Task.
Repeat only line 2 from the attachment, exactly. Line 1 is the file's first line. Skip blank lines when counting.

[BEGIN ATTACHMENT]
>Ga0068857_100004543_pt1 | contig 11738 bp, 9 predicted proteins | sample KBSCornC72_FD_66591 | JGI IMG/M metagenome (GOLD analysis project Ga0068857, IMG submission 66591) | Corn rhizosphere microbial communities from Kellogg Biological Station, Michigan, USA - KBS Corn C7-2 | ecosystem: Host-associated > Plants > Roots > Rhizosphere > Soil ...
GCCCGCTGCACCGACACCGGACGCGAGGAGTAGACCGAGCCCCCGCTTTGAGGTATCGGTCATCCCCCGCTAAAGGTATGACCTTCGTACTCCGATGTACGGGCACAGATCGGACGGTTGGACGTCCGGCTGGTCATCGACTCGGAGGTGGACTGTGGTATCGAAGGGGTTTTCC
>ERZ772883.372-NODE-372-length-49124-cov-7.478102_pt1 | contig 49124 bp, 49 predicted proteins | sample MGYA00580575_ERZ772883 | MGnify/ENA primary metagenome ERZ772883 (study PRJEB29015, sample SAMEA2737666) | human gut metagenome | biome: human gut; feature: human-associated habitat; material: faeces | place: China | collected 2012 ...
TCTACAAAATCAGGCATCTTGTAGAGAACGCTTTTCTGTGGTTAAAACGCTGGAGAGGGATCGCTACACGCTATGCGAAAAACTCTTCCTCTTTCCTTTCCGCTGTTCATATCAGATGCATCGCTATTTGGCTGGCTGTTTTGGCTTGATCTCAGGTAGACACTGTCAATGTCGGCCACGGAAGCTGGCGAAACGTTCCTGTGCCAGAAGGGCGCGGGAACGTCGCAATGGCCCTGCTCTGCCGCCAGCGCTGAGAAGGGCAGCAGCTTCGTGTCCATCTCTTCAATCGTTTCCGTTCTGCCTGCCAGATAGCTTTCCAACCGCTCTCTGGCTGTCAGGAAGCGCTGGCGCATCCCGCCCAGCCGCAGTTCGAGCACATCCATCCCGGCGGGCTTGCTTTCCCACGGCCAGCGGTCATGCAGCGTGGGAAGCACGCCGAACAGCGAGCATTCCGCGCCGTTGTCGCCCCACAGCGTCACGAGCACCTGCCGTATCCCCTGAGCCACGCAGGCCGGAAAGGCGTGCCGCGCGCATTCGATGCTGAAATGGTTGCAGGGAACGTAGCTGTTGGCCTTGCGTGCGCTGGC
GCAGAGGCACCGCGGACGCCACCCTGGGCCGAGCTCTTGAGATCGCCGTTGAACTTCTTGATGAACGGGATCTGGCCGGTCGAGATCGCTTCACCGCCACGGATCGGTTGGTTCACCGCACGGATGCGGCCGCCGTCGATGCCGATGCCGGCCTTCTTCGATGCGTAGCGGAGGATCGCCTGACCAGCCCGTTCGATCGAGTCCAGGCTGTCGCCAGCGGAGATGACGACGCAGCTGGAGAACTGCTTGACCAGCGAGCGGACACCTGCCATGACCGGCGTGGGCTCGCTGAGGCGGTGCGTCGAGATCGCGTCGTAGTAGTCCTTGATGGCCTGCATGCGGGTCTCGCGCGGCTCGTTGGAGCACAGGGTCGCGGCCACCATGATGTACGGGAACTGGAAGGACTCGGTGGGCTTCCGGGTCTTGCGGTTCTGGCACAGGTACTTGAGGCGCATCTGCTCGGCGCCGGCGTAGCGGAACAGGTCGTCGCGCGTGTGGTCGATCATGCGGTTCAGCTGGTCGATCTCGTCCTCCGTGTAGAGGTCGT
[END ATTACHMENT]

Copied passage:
GCCCGCTGCACCGACACCGGACGCGAGGAGTAGACCGAGCCCCCGCTTTGAGGTATCGGTCATCCCCCGCTAAAGGTATGACCTTCGTACTCCGATGTACGGGCACAGATCGGACGGTTGGACGTCCGGCTGGTCATCGACTCGGAGGTGGACTGTGGTATCGAAGGGGTTTTCC